Tuesday, May 8, 2012
10 reasons why drugs, alcohol and/or supplements are still an issue in athletics
1) In a 2009 study, the use of Marijuana amongst NCAA student-athletes had increased by nearly 2 points over a period of 4 years. 22.6 percent of respondents claimed to have used Marijuana within the last 12 months.
2) The NCAA reported a 5.6 percent rise in alcohol consumption since 2005, with 83.1 percent of respondents reporting drinking alcohol in the past 12 months.
3) Nearly 4 percent of NCAA student athletes surveyed had used anabolic steroids, ephedrine or amphetamines at some point in time during their college career and 5 to 12 percent of male high school students had used anabolic steroids by the time they were seniors.
4) Recent surveys have found that 1 in 9 high school seniors have used synthetic marijuana marketed as “K2” and “Spice” in the past year.
5) Poison Control Centers operating across the nation have recently reported over 5,500 calls relating to synthetic marijuana as of October 31, 2011 (almost double the number received in all of 2010). There were also 6,138 calls in 2011 regarding exposure to “bath salts”, up from 304 in 2010.
6) Tobacco use is still considered the #1 preventable cause of death in the U.S., yet during a survey of nearly 20,000 NCAA athletes (since 2005):
a. Over 8% of male athletes admitted to smoking cigarettes and close to 8% admitted to chewing tobacco in the last 12 months.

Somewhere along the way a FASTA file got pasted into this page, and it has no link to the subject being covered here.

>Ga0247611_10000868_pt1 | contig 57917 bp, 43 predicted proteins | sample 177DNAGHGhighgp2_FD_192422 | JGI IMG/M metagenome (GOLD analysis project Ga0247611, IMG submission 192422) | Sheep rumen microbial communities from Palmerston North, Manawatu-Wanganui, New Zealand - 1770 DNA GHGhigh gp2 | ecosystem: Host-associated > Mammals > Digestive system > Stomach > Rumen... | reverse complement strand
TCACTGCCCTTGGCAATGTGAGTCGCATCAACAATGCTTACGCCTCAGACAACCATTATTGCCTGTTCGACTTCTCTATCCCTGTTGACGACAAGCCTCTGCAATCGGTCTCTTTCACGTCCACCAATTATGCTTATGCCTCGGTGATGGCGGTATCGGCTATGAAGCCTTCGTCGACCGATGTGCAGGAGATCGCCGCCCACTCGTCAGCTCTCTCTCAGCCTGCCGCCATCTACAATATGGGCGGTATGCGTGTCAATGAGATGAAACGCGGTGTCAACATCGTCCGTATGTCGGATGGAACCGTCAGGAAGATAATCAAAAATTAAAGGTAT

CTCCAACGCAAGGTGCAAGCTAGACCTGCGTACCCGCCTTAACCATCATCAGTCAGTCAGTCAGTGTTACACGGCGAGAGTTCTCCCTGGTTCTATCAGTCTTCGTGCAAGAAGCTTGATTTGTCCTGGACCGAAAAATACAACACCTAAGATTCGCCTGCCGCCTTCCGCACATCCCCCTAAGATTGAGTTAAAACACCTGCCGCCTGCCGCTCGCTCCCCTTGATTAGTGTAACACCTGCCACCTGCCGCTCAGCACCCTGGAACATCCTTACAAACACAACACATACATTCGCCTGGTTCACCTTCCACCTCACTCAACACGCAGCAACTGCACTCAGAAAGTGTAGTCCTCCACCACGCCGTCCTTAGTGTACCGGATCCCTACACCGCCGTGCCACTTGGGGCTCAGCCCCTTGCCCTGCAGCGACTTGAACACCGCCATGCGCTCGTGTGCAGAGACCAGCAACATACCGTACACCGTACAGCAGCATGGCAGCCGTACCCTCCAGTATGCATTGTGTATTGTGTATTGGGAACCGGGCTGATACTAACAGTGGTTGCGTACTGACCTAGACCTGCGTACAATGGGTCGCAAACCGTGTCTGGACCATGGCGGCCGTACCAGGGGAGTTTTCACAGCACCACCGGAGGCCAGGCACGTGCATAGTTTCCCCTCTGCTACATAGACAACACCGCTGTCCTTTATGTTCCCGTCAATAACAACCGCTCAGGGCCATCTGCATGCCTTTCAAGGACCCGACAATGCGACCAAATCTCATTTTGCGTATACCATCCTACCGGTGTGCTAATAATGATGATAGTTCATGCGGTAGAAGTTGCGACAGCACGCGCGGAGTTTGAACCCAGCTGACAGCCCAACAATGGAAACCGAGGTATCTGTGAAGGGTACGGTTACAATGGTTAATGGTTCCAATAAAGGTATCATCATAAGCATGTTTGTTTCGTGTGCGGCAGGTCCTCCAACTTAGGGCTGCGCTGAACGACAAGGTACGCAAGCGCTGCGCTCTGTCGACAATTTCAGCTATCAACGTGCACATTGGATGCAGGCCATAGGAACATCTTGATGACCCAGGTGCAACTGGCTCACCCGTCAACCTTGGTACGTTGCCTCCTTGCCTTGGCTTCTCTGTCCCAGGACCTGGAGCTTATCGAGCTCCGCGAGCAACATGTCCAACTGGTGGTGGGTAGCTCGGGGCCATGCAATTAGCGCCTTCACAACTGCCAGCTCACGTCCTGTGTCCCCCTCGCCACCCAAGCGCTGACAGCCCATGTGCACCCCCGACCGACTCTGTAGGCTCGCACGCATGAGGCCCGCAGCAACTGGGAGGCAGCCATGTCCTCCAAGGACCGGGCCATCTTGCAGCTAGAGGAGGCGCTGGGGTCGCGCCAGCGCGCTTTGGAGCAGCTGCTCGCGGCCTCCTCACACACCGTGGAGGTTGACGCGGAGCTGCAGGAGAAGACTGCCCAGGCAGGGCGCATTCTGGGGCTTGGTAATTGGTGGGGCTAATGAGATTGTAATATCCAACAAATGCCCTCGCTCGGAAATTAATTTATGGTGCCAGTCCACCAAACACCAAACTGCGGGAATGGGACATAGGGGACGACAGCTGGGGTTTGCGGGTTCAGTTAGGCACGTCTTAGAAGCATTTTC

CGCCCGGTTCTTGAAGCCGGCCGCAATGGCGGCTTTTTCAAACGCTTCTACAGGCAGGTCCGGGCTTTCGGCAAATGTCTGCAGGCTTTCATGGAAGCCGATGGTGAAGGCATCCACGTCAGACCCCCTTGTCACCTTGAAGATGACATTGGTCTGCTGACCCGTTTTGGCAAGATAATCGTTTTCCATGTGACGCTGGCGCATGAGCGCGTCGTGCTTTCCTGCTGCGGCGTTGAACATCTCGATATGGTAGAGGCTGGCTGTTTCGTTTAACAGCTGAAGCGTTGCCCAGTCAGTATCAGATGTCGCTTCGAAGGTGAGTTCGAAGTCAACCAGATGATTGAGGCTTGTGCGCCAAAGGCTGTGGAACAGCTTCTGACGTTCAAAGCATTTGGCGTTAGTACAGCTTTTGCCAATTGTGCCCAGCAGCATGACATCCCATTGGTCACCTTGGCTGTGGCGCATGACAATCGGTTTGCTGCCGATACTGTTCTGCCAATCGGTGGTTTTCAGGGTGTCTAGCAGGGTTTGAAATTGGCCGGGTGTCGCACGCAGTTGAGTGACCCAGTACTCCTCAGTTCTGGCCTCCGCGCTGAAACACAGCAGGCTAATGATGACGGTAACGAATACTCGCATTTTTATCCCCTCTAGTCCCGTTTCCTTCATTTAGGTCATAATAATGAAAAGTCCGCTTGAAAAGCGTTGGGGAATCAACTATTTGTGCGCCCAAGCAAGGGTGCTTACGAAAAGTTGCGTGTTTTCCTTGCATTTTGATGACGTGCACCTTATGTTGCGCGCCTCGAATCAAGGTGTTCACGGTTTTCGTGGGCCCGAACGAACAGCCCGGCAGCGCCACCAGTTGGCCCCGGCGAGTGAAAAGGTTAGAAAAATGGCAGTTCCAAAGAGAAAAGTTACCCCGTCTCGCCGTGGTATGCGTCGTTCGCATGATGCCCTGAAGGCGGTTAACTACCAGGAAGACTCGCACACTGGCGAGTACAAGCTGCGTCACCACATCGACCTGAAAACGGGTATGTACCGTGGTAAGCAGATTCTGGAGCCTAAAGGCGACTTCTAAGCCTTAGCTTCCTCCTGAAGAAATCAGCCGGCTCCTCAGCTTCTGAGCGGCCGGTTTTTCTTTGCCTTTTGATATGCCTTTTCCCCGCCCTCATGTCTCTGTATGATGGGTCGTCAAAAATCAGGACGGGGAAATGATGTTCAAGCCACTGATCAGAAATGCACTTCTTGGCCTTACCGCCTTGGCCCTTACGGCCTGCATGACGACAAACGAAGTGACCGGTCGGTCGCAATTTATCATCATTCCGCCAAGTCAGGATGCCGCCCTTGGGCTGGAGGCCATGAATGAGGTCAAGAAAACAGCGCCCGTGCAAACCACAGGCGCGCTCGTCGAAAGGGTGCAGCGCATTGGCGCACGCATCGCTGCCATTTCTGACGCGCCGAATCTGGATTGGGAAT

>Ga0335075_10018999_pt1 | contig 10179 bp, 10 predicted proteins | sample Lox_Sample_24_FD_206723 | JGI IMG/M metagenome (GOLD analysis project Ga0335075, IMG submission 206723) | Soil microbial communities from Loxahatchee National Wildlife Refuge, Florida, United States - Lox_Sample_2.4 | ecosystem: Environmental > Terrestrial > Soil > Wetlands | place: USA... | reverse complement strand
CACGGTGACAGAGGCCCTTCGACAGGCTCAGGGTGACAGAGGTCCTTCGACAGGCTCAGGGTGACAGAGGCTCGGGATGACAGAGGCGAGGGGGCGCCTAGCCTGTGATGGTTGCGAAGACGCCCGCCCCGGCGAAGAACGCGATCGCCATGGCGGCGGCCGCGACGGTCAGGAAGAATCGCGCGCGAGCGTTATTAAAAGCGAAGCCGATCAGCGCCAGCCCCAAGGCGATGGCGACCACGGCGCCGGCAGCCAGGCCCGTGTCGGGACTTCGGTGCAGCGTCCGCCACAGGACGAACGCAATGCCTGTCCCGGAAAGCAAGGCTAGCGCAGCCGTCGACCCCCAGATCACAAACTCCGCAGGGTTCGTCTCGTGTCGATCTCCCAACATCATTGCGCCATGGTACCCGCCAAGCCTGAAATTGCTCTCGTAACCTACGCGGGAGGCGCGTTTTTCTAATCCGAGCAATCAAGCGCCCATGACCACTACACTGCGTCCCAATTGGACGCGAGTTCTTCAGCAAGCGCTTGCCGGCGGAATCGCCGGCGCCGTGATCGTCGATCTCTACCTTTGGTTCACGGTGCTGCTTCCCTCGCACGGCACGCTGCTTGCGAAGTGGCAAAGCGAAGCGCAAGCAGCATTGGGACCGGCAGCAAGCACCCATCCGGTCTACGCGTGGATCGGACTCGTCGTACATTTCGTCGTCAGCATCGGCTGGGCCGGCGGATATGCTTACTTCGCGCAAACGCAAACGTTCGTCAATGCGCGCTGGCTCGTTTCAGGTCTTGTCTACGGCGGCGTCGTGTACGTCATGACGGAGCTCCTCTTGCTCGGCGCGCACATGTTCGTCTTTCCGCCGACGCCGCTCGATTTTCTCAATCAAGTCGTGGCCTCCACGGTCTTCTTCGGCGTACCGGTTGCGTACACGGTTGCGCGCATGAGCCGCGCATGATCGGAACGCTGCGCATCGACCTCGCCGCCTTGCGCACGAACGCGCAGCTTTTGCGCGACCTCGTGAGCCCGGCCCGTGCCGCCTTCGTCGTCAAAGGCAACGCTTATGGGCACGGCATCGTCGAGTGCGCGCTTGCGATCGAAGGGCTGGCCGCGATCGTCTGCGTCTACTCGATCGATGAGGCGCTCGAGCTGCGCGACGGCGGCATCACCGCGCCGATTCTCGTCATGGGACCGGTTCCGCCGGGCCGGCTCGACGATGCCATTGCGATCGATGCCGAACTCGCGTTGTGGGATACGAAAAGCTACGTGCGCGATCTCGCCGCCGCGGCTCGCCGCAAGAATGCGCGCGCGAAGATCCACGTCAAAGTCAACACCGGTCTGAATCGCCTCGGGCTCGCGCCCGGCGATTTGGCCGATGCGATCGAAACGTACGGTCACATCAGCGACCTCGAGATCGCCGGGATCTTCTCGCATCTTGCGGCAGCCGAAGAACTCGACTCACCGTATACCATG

b. Nearly 7% of female athletes admitted to smoking cigarettes and close to 2% admitted to chewing tobacco in the last 12 months.
7) Recent surveys have found that there are over 30,000 dietary supplements on the market and the industry is generating more than 26.7 billion dollars a year.
8) Dietary supplements are regulated under the Dietary Supplement Health and Education Act (DSHEA) of 1994; under this act, it is up to the manufacturers to ensure the safety and accuracy of the ingredients listed in their dietary supplements before being marketed to the public.
9) From studies on over 10,000 athletes, 46% of athletes admitted to using dietary supplements.
10) Several student-athletes have experienced side effects and/or died in the past year due to use of alcohol, drugs and/or dietary supplements.
As data would suggest; drugs, alcohol and/or dietary supplements are still an issue in athletics. As adults and professionals, it is our job to make sure that we are educating our student-athletes and providing them with the tools they need to make healthy decisions when faced with the temptations of using these products and/or drugs. Tools like myPlaybook and the Resource Exchange Center (REC) can give student-athletes a better understanding of the issues surrounding drugs, alcohol and dietary supplements; all of which can help them make more educated decisions on a day-to-day basis. Over the next several weeks, we will explore in depth each of the reasons listed above for why I think the consumption of these products are still an issue in athletics.
What are YOU doing for your student-athletes?
Until next time…